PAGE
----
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I am 21 years old male and live with my parents. My father and I both have a temper on us and had a lot of disagreements over the years, but they’ve always were settled quite amicably. However, recently, whenever I voice a disagreement with him, it turns into a huge argument, generally with him ending with some variation of

“you don’t agree with me on principle”

or

“you never agree with me because you don’t respect me”.

It progressed until the silliest things can set him off, for example

  • me not liking my own new haircut (I used to have long hair),
  • or not agreeing vehemently enough with his political views (I do agree with them, but calmly).

I find myself really stressed whenever I have to talk to him for fear of setting him off.

How can I convince him that having different views does not mean I disrespect him?

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    Is there any plan on the horizon for moving out? Have there been any life changing events recently? It may be that something else is in play in the background. – Bookeater Oct 28 '17 at 19:46
  • @Bookeater I am going to join the army for a year somewhere inside 2 months (it’s mandatory here), so I guess that counts? Also, about half a year ago I dropped out of university. – Rayv Oct 29 '17 at 4:52
  • Yes, and yes. Probably the combination. Would attending university have deferred/changed the army stint? He may actually be concerned that your life is going nowhere afterwards. (And he may be irritated how the interim period is playing out.) – Bookeater Oct 29 '17 at 6:52
  • It would have, it was half the reason I went to uni right out of high school. I really, really didn’t want to join, while my father believed it would miraculously “cure” my social anxiety. I still don’t care for it, but father is, obviously, pretty okay with it. – Rayv Oct 29 '17 at 7:47
  • Not posting this as an answer because I can't confirm whether this is the case for you, but the problem isn't necessarily yours. I was raised in an emotionally abusive home where disagreeing was inherently disrespectful and was treated with aggressive hostility (escalating to violence if I didn't yield). Everything you describe about your home life fits mine to a tee; but I do see that I may be filling in some blanks with my own experiences. However, because you say that that silliest things set him off, that makes me suspect that this is manipulative behavior from your father's side. – Flater Oct 30 '17 at 15:43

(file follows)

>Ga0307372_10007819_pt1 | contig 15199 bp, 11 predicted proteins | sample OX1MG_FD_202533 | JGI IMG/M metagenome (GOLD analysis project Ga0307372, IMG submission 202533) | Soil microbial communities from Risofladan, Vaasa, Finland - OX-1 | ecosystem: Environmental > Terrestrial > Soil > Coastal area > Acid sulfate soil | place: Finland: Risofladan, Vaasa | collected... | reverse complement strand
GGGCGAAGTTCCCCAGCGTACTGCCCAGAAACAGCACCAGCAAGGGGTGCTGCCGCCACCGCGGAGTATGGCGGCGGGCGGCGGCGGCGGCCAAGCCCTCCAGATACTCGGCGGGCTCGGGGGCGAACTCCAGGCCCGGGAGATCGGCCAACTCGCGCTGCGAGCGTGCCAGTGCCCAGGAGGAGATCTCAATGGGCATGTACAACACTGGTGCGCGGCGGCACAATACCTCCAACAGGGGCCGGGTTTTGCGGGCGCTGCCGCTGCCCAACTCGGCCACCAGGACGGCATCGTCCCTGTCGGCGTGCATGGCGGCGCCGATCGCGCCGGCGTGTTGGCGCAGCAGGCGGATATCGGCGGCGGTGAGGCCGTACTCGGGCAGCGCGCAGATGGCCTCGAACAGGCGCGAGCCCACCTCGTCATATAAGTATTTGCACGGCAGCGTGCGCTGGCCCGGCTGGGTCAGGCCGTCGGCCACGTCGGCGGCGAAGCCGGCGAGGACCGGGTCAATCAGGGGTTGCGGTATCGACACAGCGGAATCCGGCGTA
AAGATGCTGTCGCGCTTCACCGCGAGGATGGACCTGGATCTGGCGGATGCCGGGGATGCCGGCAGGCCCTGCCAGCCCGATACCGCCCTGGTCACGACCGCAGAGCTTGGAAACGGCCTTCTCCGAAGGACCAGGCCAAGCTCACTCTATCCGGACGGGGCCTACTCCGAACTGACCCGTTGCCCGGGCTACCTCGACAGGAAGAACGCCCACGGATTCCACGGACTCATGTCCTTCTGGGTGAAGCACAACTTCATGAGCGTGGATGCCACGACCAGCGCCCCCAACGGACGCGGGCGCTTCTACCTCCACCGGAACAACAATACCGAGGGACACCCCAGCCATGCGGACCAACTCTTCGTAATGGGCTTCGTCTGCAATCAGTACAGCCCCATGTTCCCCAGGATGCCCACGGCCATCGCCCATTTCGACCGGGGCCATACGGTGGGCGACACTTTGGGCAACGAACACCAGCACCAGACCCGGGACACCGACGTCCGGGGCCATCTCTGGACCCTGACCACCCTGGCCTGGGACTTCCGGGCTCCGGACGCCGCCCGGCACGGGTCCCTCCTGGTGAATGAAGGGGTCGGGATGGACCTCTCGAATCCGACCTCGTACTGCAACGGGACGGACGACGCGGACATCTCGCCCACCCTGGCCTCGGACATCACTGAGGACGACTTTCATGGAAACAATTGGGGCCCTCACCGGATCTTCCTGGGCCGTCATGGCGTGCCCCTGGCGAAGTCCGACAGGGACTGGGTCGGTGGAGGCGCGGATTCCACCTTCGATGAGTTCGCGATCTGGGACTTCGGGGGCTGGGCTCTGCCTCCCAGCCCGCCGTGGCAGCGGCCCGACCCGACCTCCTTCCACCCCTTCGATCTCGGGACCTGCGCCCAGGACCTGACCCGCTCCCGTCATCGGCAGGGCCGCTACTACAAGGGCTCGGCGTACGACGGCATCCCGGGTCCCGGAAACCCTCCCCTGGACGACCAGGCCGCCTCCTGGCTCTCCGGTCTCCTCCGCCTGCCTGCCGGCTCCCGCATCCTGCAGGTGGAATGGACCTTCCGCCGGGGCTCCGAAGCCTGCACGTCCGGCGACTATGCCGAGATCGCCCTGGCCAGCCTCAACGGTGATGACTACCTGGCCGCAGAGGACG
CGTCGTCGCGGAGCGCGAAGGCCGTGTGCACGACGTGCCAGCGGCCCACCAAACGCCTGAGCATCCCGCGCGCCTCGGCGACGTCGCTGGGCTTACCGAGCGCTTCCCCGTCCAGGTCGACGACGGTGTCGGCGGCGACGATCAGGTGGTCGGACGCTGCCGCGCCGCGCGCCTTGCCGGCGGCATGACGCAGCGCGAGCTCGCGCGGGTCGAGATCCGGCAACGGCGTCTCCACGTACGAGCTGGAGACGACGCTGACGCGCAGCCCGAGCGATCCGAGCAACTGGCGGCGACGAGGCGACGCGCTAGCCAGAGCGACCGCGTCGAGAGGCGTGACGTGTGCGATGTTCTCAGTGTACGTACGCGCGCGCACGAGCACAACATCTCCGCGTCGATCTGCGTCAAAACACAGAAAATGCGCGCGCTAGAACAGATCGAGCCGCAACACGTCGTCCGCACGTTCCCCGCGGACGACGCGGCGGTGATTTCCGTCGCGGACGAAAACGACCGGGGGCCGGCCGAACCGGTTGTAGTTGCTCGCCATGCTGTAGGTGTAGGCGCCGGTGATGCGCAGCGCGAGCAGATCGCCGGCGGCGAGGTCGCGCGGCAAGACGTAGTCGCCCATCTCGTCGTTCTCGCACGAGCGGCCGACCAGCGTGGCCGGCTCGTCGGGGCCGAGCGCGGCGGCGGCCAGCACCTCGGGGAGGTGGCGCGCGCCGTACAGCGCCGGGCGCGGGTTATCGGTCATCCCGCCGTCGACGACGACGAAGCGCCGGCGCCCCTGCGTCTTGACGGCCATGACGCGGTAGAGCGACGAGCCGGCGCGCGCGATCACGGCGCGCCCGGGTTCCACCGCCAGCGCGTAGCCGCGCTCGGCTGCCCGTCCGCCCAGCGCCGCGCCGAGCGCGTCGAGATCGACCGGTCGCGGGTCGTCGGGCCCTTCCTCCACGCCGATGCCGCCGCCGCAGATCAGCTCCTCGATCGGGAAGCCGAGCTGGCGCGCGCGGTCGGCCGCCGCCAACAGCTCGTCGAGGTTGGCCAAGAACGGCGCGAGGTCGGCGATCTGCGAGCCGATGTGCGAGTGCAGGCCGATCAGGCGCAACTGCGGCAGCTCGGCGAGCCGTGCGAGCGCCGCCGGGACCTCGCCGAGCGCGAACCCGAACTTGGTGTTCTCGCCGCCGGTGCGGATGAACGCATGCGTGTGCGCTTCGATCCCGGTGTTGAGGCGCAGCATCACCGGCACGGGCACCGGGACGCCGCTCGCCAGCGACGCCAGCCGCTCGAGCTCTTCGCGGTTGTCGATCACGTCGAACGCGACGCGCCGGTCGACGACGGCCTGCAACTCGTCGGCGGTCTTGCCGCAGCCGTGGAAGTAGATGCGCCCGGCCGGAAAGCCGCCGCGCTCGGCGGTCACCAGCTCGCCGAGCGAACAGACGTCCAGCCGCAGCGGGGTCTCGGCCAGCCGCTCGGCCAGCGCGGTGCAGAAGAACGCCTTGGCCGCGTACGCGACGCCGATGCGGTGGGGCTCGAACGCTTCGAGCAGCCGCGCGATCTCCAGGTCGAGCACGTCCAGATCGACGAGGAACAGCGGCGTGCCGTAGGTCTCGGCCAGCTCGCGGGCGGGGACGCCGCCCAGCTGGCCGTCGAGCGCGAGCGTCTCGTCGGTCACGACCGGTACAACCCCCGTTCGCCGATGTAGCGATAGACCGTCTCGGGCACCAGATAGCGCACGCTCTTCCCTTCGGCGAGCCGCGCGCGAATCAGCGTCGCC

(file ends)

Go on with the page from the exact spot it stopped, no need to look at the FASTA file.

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I don't know what's going on with your dad, how new this is, if there are any other stressors in his life. It may be that your adulthood and impending independence is a threat to him. After all, he's always been your father and he's used to you needing him/his counsel/etc.

If nothing has changed, and nothing you've tried calms him down, you need to set a boundary. Boundaries are important for healthy relationships.

As an adult with a mind, you're allowed to have your own opinions. Refuse to have an argument with him. It's actually possible. It costs you something, but it's possible.

Next time he wants to "discuss" something you know is volatile, tell him calmly that you won't talk about that subject anymore. You want to convey that you still respect your father, so this has to be done with care.

Dad, I love you. I agree with a lot of what you have to say, but not everything. And because I love and respect you, It hurts me when we get into these huge arguments. So, I'm not going to discuss (x) with you anymore. I hope you understand that it's not because I don't respect your opinion. I do. It's just that we don't agree on everything, and I don't want to fight any more.

There's not a lot of things to come back on this with, but he'll probably find something if he's feeling negative. If he does come back with an argumentative statement or an accusation, repeat some variant of the same statement. Repeat until he stops, or you get up and move to a different part of the house.

Do this every time a particular subject comes up. Not most of the time, not when you're too tired to talk, but every time. Eventually the behavior will change.

I said it will cost you. You won't be able to have as many discussions with your dad as before. You will have to remove yourself even if it's inconvenient. You'll have to deal with his resistance. But if you keep the message the same, it should eventually work with most people. And you will both be in a better place.

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    Great advice, thank you. Father is very...opinionated. As in “I never say anything without proof, so everything I say is right”, and it can get pretty hard to convince him of stuff when the very act of trying to means to him I’m wrong. I can’t believe I never tried just accepting our opinions are different and leaving it at that. – Rayv Oct 29 '17 at 7:54
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    @Flater I'm removing this discussion. It's impossible for us to know all of the possible factors and it's utterly inappropriate for us to take stabs at potential underlying psychopathy. We're not therapists. This is not our patient. It is beyond our abilities to answer based on all possible factors outside the "norms". – Catija Oct 31 '17 at 15:03
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Small turns of phrase can make all the difference here. Disagreeing is harder than agreeing, so let's start with that. You should do X or you shouldn't have done X or every who does X (like you) is Y (a bad thing.) And you disagree. Compare these replies: